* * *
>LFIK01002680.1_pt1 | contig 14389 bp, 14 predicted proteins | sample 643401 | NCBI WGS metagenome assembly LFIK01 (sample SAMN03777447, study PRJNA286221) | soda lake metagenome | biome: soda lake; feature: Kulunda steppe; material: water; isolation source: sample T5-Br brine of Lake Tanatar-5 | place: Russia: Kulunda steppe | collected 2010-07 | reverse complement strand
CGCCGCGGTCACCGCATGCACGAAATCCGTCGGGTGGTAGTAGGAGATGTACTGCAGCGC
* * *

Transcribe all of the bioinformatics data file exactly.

>LFIK01002680.1_pt1 | contig 14389 bp, 14 predicted proteins | sample 643401 | NCBI WGS metagenome assembly LFIK01 (sample SAMN03777447, study PRJNA286221) | soda lake metagenome | biome: soda lake; feature: Kulunda steppe; material: water; isolation source: sample T5-Br brine of Lake Tanatar-5 | place: Russia: Kulunda steppe | collected 2010-07 | reverse complement strand
CGCCGCGGTCACCGCATGCACGAAATCCGTCGGGTGGTAGTAGGAGATGTACTGCAGCGC